Inside the Capitol

Wednesday, May 15, 2013

Global warming a political issue in NM

51713 TASSC

SANTA FE – I was a little too brief as I ended a column on Bill Richardson last week. I mentioned former Govs. Richardson and Garrey Carruthers, along with two companies – APCO and Phillip Morris all in the last paragraph.
I shouldn't have done it but, frankly, I was running out of room and felt I just had to get those tidbits in. I heard about it from readers so here's the rest of the story.
Arnold & Porter Company is a huge Washington, D.C. law firm. Years ago it decided to add a public relations consulting arm so it created a subsidiary called APCO. Margery Kraus headed the subsidiary and it now has become independent.
APCO is the second largest privately owned public relations firm in the world. It has offices in the major business, financial, political and medial capitals of the world. It gets involved in all issues and it doesn't matter which side.
And that is how it got involved with Phillip Morris in creating The Advancement of Sound Science Coalition to fight a U.S. Environmental Protection Agency report that identified secondhand smoke as extremely hazardous to health.
In order to appear to be an independent grassroots coalition, TASSC broadened its focus to other scientific topics, most notably global warming. TASSC now appears to be defunct. The "coalition" no longer exists. It is now a "center."
This all happened before Richardson was hired. During his terms as governor, Richardson was a champion of environmental causes and alternative energy. It is highly unlikely he ever would have been involved in such a project.
But Garrey Carruthers was involved with TASSC in the years immediately following his term as governor.
The issue did arise during the selection process for the New Mexico State University presidency. Some Democratic lawmakers from Las Cruces sent a letter to the president of the NMSU Regents. Carruthers was questioned about his TASSC activities and beliefs. His answers apparently were sufficient for any concern of the regents.
But they apparently wouldn't have been enough to get by the New Mexico Legislature's Senate Rules Committee. Astronaut Harrison "Jack" Schmitt was nominated by Gov. Susana Martinez as her cabinet secretary for energy, Minerals and natural resources.

Schmitt's resume was impressive. He graduated in geology from Cal Tech, MIT and a prestigious school in Norway. He was selected to go to the moon because he could use his knowledge of geology to train fellow astronauts in what they would be finding on the moon.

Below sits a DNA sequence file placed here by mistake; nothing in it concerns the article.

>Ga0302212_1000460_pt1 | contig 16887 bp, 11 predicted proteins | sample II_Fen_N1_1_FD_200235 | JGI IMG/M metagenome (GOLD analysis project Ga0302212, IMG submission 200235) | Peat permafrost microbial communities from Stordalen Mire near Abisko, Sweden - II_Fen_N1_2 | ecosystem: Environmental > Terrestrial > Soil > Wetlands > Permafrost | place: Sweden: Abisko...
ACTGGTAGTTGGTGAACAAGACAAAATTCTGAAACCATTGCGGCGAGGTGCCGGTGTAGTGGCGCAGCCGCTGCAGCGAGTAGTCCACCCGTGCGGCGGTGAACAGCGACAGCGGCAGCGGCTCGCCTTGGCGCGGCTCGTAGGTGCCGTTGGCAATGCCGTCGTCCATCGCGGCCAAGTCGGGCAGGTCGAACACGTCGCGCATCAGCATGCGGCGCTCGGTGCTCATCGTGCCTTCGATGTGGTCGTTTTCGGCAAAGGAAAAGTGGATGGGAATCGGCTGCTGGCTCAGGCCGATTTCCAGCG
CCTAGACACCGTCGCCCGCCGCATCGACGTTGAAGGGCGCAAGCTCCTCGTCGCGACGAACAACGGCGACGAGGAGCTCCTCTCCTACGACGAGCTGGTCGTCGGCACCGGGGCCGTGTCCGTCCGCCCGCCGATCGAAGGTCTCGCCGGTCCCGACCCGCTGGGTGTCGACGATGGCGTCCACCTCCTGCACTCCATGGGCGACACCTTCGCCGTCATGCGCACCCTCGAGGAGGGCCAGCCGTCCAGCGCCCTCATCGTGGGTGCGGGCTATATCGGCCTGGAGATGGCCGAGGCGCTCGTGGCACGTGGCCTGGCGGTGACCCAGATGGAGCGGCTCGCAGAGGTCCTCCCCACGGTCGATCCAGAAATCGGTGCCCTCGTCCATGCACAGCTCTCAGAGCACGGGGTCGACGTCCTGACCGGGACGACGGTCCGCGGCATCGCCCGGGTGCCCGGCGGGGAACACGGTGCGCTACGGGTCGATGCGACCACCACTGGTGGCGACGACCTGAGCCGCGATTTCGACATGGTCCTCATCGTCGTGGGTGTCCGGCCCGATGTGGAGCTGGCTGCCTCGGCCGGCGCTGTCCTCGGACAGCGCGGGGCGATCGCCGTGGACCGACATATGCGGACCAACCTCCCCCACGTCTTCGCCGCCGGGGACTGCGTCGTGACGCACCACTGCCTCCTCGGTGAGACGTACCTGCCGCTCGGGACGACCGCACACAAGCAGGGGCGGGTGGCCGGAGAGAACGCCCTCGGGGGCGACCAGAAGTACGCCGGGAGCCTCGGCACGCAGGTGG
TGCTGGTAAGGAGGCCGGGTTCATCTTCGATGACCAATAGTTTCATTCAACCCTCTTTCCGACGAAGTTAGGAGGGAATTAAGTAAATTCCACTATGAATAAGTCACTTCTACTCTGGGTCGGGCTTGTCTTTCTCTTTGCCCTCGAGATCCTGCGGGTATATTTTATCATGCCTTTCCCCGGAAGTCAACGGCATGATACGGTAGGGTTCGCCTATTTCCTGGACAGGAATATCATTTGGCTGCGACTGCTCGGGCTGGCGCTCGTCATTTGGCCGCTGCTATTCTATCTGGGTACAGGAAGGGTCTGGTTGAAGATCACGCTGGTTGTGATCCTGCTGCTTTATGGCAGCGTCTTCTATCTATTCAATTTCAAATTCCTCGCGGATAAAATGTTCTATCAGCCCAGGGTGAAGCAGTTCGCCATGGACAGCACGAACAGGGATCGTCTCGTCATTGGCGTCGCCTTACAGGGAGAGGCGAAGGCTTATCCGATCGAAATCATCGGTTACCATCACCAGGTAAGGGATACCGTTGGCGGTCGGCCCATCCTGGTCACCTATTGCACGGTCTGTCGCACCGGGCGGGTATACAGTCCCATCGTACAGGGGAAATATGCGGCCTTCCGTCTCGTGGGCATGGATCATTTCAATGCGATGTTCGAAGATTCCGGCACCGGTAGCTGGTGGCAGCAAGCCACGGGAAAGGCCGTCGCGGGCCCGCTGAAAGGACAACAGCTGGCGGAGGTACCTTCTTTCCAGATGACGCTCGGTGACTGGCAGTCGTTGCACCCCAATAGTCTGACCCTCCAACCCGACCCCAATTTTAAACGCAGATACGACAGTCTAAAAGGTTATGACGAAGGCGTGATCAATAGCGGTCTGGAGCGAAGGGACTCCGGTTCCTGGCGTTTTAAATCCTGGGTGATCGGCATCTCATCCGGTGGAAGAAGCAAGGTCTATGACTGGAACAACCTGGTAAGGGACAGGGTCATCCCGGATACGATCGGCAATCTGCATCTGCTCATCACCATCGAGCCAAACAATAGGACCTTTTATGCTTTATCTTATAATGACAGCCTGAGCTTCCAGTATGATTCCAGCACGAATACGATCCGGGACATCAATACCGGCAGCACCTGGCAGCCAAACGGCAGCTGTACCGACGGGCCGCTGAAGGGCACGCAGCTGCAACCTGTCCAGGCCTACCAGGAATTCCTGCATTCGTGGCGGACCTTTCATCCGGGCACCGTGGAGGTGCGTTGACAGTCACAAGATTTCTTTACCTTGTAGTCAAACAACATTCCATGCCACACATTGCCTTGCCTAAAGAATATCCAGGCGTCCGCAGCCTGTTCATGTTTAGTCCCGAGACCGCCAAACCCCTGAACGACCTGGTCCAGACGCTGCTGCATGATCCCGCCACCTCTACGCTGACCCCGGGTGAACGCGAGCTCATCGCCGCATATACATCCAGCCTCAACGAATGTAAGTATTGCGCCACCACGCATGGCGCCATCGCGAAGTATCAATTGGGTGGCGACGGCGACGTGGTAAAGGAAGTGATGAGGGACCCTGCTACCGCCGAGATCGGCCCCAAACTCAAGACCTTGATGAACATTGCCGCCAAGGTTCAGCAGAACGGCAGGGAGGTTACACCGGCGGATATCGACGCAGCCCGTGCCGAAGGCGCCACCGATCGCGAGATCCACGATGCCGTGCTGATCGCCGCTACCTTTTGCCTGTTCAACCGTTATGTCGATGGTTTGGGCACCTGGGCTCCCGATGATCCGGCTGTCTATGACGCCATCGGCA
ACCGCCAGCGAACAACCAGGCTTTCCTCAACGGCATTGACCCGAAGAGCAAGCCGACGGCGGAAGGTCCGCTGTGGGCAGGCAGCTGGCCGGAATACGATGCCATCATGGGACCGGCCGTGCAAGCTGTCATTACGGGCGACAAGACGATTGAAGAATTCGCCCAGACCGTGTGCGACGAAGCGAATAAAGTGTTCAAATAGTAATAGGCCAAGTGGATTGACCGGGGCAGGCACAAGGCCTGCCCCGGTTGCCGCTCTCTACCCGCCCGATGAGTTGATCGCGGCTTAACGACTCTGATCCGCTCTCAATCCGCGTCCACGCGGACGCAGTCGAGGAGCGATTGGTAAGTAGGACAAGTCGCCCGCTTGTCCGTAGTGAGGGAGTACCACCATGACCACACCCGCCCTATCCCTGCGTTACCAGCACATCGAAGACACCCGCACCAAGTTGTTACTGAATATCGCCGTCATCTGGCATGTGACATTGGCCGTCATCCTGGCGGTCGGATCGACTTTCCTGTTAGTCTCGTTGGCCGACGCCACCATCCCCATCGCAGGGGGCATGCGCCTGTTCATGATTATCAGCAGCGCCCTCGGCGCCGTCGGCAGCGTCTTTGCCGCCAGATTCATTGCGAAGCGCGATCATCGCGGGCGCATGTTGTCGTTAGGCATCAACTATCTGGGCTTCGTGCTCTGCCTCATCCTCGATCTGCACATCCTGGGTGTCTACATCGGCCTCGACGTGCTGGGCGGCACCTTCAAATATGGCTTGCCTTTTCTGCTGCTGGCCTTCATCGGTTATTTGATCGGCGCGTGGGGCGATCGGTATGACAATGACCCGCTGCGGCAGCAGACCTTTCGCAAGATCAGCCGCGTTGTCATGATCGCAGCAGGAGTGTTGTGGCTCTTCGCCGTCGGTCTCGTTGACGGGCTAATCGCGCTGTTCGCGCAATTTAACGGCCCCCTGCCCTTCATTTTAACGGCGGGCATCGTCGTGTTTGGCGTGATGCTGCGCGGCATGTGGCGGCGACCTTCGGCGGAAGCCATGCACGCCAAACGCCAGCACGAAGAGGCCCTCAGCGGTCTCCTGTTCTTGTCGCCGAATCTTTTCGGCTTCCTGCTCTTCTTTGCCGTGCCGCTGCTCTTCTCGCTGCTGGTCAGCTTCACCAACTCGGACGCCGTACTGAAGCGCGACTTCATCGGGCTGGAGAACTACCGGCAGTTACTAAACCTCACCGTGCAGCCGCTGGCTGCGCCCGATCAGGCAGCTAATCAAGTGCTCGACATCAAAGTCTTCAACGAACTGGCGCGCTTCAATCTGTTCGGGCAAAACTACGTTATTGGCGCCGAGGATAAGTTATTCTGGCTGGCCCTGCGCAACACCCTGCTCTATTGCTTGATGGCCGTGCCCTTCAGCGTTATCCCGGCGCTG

He was the last astronaut to set foot on the moon so the program could be sure that it had its top scientist finish the exploration with the best information possible. Sure enough, Schmitt made the most important find – a rock that provided evidence of a magnetic field on the moon.
Schmitt returned from space to spend a year and a half traveling New Mexico in a pickup campaigning for the U.S. Senate. He beat incumbent Joe Montoya convincingly.
After his defeat by fellow Silver Citian Jeff Bingaman, Schmitt went into private practice, much of it aimed at encouraging the development of resources on the moon. He still lives in Silver City.
It looked as though he had the perfect qualifications for the cabinet job except some of his time was spent with organizations questioning whether the human race has anything to do with global warming. None of those organizations appear to be TASSC affiliated but many other groups have been formed over the years and Schmitt speaks at their conferences and participates in their leadership.
The New Mexico Legislature is run by Democrats. Environmentalist groups tend to support Democrats. It wasn't hard to convince state Senate leaders that New Mexico's future lies in alternative energy. It is the Senate Rules Committee that decides whether Gov. Martinez's recommendations are recommended to the Senate floor.
Dr. Schmitt ultimately withdrew his name over a dispute about the committee's questionnaire but that may not have been the only reason.


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